Wrapping Up Another Great Boomer Year

It’s common this time of year for critics to compose their Top 10 lists regarding the year that is about to pass into history. Mister Boomer, his own biggest critic, wanted to get in on that annual custom, so here is his own Top 10 list. These are his favorite posts from the past year; because they injected a bit of fun into the boomer landscape, otherwise directly addressed the mission of misterboomer.com or just because he felt they were worth a re-read. He hopes you enjoy looking back at these tidbits with nostalgia and interest, whether they are an encore presentation or you’re seeing them for the first time. They are listed here in the chronological order in which they appeared in 2013:

Looking for Fun and Feelin’ Groovy
Mister B recalls purchasing his first pair of bell bottom pants in 1967 while trying to figure out how to remain fashionably relevant in the 21st century.

Hey Baby, They’re Playing Our Song
From his father singing in the supermarket in the 1960s to instantly remembering lyrics to 50-year-old songs while shopping in 2013, Mister Boomer takes a walk down a melodic aisle of memories.

Talking Animals Sold Cereal to Boomers
As a literally growing demographic, the Boomer Generation became a target for advertisers on TV. Since we were youngsters, that meant two things that we could sway our parents to buy us: toys and cereal. The latter was often advertised during the Saturday morning cartoon schedule. To appeal to us even more, the cereal marketers created cartoon characters to represent their products. Here is a overview of some of the grrreat cereal mascots that made us cuckoo for Cocoa Puffs.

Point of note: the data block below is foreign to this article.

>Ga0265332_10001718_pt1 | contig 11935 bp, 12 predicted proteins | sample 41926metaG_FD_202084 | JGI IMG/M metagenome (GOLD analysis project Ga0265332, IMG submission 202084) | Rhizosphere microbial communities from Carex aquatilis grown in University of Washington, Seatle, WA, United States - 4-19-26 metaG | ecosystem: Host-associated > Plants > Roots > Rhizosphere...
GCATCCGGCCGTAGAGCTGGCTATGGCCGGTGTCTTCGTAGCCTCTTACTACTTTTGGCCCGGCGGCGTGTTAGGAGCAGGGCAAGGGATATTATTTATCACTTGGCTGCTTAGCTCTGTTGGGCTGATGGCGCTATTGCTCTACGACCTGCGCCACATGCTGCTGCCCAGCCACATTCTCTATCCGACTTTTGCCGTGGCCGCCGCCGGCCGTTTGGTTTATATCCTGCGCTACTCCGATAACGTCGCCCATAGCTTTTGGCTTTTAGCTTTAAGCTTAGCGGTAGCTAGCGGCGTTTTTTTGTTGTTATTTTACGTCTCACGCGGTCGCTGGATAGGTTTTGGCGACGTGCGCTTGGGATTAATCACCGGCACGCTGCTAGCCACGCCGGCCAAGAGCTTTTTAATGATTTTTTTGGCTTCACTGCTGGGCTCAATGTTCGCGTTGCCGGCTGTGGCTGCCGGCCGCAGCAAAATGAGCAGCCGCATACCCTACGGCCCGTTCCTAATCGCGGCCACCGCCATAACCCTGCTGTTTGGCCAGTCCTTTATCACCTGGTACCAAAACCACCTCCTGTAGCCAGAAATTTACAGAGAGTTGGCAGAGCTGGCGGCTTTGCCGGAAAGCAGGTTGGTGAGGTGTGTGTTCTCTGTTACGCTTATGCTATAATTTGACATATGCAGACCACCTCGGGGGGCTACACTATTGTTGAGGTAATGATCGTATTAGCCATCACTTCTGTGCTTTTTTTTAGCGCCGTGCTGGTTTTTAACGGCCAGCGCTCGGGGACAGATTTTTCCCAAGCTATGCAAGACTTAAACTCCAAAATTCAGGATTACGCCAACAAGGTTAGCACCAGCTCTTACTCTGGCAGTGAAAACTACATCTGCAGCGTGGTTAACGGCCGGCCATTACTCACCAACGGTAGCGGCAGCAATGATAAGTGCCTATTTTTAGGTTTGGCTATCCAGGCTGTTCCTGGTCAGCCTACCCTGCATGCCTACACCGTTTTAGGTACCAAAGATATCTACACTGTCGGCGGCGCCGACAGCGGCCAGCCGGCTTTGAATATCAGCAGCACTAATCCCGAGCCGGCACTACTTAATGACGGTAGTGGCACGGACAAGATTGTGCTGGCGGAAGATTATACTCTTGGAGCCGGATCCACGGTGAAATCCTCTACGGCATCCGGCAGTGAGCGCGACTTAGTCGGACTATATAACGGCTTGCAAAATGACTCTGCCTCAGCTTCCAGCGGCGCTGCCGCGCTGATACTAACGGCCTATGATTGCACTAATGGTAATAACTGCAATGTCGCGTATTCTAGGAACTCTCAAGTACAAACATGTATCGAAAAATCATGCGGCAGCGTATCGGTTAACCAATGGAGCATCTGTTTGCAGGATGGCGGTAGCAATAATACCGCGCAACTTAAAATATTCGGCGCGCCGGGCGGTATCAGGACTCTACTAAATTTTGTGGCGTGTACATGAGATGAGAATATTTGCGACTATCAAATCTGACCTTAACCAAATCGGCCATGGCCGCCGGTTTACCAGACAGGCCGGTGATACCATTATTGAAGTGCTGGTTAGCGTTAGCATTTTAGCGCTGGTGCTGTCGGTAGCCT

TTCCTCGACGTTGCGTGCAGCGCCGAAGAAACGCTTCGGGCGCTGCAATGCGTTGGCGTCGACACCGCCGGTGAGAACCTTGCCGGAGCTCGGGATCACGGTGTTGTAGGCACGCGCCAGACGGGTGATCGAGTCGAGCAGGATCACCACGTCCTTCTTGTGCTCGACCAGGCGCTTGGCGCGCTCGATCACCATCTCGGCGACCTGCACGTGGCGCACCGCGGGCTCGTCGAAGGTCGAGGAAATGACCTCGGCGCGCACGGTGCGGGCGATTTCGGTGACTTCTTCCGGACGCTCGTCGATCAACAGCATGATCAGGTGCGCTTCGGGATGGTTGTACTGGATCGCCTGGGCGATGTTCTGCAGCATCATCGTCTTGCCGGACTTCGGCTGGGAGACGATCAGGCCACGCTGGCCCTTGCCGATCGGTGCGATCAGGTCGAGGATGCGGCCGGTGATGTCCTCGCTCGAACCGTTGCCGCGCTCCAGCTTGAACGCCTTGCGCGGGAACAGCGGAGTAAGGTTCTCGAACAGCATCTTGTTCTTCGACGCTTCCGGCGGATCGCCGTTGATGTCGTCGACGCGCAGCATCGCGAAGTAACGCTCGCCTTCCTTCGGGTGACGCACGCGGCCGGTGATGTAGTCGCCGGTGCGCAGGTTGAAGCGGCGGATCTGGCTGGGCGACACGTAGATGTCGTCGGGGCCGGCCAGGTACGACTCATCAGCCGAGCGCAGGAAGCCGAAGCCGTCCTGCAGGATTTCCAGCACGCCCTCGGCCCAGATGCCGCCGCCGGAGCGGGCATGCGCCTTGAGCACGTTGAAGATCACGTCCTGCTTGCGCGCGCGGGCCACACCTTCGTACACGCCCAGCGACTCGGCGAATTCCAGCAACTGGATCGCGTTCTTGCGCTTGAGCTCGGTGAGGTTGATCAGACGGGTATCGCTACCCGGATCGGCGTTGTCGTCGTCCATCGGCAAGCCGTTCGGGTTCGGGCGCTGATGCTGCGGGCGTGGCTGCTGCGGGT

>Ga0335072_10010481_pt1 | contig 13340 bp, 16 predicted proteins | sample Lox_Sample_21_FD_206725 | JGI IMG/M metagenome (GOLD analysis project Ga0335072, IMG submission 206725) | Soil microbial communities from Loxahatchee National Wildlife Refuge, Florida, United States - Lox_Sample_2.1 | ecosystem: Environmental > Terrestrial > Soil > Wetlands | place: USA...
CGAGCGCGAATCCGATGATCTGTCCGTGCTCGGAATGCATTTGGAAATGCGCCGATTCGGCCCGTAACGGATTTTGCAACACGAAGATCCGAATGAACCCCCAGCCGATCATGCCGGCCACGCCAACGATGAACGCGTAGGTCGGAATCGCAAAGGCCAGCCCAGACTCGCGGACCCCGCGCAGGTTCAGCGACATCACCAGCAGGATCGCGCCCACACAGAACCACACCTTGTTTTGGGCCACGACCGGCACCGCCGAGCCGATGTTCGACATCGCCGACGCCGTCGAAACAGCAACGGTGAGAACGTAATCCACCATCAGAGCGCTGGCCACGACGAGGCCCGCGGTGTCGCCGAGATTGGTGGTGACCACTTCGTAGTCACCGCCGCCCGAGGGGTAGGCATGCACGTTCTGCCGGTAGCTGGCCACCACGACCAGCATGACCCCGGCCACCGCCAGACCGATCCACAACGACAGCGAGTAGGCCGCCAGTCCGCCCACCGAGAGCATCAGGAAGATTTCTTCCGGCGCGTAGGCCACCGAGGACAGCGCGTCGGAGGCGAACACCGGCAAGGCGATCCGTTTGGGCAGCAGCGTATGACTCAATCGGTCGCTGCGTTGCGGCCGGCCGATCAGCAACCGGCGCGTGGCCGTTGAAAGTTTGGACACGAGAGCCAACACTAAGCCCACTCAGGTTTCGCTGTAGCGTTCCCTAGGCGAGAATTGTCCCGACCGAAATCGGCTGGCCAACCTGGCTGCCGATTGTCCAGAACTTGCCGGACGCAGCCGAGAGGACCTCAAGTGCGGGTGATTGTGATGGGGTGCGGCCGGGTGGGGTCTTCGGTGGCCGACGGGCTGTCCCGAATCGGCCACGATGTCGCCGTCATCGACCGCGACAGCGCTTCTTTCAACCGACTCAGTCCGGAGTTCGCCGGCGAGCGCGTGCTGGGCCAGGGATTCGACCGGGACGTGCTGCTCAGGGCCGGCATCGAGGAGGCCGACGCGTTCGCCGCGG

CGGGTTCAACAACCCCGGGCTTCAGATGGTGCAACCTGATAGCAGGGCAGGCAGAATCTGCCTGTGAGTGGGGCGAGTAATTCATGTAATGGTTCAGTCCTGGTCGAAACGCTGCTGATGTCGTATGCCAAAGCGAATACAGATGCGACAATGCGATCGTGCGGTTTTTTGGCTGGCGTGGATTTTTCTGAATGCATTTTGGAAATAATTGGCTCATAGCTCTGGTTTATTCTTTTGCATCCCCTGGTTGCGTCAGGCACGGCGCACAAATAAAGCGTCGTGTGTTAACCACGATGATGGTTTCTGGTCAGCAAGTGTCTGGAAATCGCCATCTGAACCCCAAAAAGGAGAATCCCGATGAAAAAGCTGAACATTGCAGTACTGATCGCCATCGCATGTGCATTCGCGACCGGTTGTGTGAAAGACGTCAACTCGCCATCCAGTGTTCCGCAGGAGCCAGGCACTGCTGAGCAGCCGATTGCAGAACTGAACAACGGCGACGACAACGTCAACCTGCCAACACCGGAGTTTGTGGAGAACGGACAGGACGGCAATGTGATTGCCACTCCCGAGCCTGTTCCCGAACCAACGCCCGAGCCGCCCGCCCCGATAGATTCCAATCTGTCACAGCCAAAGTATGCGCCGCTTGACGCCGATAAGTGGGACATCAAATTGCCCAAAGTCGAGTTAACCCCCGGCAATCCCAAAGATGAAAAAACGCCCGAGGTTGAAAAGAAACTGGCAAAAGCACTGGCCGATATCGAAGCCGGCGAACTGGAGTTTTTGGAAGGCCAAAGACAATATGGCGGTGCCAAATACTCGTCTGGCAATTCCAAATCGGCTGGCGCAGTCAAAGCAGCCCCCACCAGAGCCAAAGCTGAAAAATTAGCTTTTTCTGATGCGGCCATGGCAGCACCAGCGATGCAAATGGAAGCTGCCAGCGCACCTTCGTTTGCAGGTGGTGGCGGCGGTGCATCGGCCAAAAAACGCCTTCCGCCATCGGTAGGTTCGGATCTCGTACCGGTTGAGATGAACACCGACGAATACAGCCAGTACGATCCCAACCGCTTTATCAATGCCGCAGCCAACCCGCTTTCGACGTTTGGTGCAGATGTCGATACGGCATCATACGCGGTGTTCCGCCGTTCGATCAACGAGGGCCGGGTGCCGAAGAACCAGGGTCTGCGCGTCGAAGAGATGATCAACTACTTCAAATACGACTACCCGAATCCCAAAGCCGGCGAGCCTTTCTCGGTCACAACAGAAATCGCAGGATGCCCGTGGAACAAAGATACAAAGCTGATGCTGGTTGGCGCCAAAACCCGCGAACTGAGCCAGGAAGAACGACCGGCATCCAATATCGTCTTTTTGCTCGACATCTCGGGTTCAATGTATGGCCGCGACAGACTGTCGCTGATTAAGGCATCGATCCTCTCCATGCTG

Boomers and the Singularity: One Was the Only Number
For most baby boomers, one wasn’t the loneliest number, it was the only number when it came to several things in their lives, including cars, TVs and ONE dinner time. Mister Boomer explored the “ones” in our early days in two parts; the second addressed telephones and bathrooms (Boomers and the Singularity: One Was the Only Number — Part 2).

Boomers Learned to Wait
We boomers learned at an early age that good things come to those who wait. Mister Boomer explores the differences between our days of anticipation and today’s on-demand lifestyle.

Boomers are Helping to Seal the Fate of the Envelope
There are many things that were necessities in our day that either have no use, or diminishing use, today. Among them is the number 10 envelope. Mister B recalls the heyday of this boomer-era workhorse that is now all but put to pasture.

Boomer-Era Dashboards: Testing Our Metal
Mister Boomer conjures up memories of metal dashboards on cars — stylish, utilitarian and scorching hot in the summer sun, not to mention the safety concerns.

Boomers Loved That Beatles Hairstyle
As soon as The Beatles landed in the U.S. in 1964, their moptop haircut made news. Here Mister Boomer relayed information on the origins of The Beatles’ haircut, and it’s cultural influence throughout the boomer years.

Boomers Gave the Peace Sign More Than a Chance
Not every boomer knew that what we called “the peace sign” was originally a symbol invented for an anti-nuclear organization. Mister B explores the history of the iconic symbol that still survives today.

Boomers Watched the Events Surrounding the Assassination of JFK
This year marked the 50th anniversary of the assassination of President John F. Kennedy. There isn’t a boomer anywhere who doesn’t recall the events surrounding November 22, 1963. Mister Boomer adds his story to the narrative that permeates our generation.

We hope you’ve flashed back to some great memories while reading Mister Boomer’s musings this past year, and will remain a frequent visitor in the coming year.

Happy Holidays from Mister Boomer!

Boomers Watched the Long Hair Trend Grow